Motivation < Action
We’ve somehow led ourselves to believe that we can’t act unless we’re motivated to do so. It’s tricksy (like a Hobbit), because wanting to be motivated is so alluring (like the Ring).
Motivation is to action as reading about exercise is to being in shape. Certainly, both can happen, but simply being motivated accomplishes nothing while seeming like it’s accomplishing something.
Our problem is never motivation. Look at January 1st for everyone, ever. We’re all gung-ho about making changes at the start of a new year. Our problem isn’t a desire to do things, it’s just that most of us never follow through.
Being motivated to write articles doesn’t mean I’m going to write a single word. Feeling motivated to eat less vegan chocolates doesn’t mean I’ll eat less of them. Motivation feels important because it feels like action, but it’s not.
We attempt to motivate ourselves by getting excited about outcomes or thinking about how much better our lives will be once we are motivated. The issue isn’t that we want something, it’s that we think our desire for something automatically makes us more likely to achieve that something.
Motivation, even for mundane things like exercise or writing more, is theoretical. Whereas action is tangible.
When our theoretical ideas of wanting something take us further and further from putting something into practice, we get down on ourselves. We give up and often do the opposite (i.e. “I didn’t eat a healthy lunch today so it doesn’t matter if I have junk food for dinner” or “Why write anything now? I should have been writing for the last two weeks and be 10,000 words in already”).
The issue with motivation isn’t that we’re not motivated, it’s that we imagine that we need to be motivated in the first place, instead of just doing the work. With creativity specifically, it’s easy to get into the mindset of waiting for the muse, when really, the best way for the muse to pay us a visit is to start working.
Co-exist with the lack of motivation as you act on what you feel motivated to do. In the end, the motivation doesn’t matter at all, it’s the action that does because it’s the action that produces the work.
Action requires that we tell our minds to shut up. We need to stop telling ourselves to be motivated or feel down when we don’t act on our motivation sooner. We can’t argue with ourselves because even if we win, we lose.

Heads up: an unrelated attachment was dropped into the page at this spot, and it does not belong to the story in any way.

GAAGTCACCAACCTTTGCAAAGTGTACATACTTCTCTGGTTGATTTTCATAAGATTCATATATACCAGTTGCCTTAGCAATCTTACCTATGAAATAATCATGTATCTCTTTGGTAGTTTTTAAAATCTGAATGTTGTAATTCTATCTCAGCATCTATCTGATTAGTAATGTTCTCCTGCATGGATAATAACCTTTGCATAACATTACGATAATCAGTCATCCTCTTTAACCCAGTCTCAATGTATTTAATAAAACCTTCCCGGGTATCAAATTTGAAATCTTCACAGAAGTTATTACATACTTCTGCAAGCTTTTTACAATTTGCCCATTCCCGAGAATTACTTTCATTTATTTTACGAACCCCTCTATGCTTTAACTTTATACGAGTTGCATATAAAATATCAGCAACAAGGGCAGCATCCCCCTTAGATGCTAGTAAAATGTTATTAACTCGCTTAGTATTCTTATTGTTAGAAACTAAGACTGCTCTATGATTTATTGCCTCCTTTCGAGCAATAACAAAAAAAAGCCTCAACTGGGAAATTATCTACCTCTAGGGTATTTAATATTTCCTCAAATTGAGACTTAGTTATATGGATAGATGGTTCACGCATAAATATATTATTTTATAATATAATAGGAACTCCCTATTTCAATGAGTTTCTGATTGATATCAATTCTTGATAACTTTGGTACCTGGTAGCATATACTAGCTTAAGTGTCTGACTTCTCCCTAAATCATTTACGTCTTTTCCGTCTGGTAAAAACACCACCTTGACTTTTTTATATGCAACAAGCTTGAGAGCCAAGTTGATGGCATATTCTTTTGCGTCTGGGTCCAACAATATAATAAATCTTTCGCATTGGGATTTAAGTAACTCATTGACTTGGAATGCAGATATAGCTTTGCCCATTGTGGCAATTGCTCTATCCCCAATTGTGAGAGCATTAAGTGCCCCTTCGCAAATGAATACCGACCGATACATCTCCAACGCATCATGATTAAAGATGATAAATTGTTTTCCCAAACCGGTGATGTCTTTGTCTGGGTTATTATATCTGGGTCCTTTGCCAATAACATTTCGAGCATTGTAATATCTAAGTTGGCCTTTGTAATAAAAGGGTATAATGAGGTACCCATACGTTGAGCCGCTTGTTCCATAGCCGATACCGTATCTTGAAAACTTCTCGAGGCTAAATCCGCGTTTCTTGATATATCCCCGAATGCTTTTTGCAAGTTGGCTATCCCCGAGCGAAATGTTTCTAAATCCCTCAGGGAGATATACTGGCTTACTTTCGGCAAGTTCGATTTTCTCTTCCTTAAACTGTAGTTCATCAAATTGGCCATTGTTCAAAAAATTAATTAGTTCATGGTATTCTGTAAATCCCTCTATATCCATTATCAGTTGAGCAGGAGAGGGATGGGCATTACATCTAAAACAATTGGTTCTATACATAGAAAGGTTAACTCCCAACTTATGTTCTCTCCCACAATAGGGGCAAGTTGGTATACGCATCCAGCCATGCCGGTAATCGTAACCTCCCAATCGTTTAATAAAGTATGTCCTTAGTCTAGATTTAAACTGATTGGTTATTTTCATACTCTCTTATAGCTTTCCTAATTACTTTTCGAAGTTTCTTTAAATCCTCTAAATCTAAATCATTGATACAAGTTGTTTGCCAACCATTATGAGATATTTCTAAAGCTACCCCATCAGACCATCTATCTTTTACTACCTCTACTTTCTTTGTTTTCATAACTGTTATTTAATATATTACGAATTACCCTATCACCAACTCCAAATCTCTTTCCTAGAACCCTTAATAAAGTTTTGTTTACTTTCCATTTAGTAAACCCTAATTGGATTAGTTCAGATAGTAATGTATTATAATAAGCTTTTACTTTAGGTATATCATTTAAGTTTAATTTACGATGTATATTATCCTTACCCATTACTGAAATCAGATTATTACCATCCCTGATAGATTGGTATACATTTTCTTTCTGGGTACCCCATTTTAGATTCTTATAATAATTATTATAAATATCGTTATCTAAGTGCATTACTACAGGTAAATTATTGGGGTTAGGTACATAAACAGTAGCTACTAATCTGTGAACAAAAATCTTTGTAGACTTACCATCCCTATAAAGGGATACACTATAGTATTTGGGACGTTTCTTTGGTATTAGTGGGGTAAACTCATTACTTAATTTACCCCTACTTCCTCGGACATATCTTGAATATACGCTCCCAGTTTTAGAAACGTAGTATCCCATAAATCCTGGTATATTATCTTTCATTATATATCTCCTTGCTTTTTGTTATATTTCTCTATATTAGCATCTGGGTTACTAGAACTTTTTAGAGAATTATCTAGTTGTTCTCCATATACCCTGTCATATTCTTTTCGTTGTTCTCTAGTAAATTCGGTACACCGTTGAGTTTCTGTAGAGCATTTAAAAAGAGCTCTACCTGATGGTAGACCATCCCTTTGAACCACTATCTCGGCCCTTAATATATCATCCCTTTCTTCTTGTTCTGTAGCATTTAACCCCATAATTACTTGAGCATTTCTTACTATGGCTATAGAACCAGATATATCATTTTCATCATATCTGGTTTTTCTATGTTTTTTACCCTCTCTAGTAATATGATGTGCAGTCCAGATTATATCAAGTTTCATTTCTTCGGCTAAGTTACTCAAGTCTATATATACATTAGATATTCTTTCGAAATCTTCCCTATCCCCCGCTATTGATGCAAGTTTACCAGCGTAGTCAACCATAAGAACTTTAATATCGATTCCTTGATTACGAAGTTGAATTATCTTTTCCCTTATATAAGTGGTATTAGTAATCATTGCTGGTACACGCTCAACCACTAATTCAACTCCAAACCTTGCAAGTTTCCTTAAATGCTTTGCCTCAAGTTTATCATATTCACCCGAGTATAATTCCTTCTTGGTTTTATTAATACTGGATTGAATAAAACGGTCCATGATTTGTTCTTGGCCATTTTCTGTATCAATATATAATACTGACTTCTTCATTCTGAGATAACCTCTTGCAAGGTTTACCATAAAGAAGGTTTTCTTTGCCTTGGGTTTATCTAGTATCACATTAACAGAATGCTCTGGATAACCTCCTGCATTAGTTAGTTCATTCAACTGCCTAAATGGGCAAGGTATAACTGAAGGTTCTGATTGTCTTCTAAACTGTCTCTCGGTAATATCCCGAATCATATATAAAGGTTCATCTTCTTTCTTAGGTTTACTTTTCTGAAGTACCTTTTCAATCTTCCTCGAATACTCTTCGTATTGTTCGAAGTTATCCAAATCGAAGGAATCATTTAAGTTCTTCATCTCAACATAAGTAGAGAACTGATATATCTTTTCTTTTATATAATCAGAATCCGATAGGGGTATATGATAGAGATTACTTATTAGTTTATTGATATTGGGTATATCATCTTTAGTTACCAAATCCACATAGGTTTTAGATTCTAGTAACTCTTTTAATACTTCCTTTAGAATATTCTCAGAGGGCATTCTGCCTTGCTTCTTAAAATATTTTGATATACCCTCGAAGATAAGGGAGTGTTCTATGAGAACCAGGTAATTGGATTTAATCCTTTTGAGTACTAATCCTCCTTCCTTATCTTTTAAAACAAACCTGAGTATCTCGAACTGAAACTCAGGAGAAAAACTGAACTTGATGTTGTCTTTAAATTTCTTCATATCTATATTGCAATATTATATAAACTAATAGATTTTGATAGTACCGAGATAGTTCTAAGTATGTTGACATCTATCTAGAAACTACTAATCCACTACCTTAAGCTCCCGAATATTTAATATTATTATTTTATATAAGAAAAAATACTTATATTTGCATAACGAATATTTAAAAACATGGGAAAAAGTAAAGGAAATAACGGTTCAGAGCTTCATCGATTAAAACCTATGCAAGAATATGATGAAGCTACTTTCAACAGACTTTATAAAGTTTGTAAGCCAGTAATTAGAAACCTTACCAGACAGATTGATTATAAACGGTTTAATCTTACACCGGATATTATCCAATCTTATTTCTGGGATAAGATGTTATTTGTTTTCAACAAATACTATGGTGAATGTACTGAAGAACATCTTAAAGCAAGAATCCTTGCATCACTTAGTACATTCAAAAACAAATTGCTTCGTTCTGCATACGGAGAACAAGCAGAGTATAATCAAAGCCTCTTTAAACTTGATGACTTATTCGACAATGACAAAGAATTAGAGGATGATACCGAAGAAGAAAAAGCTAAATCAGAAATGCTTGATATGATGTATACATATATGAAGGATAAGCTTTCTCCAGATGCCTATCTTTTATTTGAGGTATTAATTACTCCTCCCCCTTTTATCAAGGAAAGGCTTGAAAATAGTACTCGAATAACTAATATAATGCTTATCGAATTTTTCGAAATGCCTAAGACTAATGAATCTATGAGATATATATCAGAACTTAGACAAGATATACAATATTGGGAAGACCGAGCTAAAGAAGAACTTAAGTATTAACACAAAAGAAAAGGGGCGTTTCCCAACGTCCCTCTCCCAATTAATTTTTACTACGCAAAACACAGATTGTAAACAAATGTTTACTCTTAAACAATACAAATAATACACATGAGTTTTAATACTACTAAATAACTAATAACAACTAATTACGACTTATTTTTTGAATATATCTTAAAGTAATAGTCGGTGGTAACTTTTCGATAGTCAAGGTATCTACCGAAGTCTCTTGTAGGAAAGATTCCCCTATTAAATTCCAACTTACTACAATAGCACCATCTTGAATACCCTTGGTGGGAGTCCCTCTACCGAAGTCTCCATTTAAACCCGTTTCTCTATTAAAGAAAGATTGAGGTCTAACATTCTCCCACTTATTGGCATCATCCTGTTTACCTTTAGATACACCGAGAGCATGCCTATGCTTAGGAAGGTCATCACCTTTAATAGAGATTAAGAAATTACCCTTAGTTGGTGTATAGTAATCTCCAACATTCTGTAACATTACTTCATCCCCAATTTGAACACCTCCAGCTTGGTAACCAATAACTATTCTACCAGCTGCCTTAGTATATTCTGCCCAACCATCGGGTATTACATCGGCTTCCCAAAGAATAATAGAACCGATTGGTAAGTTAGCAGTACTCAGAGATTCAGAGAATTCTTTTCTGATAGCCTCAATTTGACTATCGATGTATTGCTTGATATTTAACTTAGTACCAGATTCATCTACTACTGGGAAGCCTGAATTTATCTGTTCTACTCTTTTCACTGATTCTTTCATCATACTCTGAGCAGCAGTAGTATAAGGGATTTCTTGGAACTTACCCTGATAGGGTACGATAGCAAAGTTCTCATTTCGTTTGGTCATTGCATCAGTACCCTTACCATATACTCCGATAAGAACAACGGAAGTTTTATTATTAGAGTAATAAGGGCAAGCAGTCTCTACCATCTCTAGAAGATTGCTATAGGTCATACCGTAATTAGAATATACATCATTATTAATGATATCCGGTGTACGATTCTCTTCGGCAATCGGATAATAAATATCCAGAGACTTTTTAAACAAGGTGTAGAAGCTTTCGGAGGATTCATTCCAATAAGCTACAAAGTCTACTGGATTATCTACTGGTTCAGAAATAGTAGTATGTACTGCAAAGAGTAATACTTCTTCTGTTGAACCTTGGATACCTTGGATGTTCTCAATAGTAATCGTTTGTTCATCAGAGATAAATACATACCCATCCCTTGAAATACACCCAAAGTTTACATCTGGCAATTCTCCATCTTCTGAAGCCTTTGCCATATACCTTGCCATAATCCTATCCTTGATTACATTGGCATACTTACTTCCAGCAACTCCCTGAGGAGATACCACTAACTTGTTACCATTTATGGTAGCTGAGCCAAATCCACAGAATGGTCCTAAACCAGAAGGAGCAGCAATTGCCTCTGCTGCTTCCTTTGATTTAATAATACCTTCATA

Small actions often lead to bigger actions. Adding “write a book” to your todo list will result in exactly zero books ever being written. It’s too massive of a task to sum up in a line. If you actually want to act, you need to break things down a bit. Instead of “write a book”, add “come up with 3 ideas for a book”. This can be done by sitting down for 30 minutes and writing. Not writing well, not editing, not waiting until you’re motivated, but just sitting your ass in a chair and writing down ideas for 30 minutes. If you think too much about everything it takes to write a book and what can come from succeeding or failing after you’ve written it, you’ll talk yourself out of doing it before you even start.
Don’t let your brain talk you out of things! You can be smarter than your brain. You don’t need it or anyone else to motivate you to do something, you just need to shut yourself up and start doing it.
I don’t wait for motivation to strike, instead I get down to work. Motivation isn’t required for action. Frodo was the same, he acted instead of waiting to be inspired to act (with the help of Samwise of course). In the end he wasn’t powerful because he had or didn’t have the Ring, he was powerful because he kept taking action (and really, because he let Gollum defeat himself and fall into lava).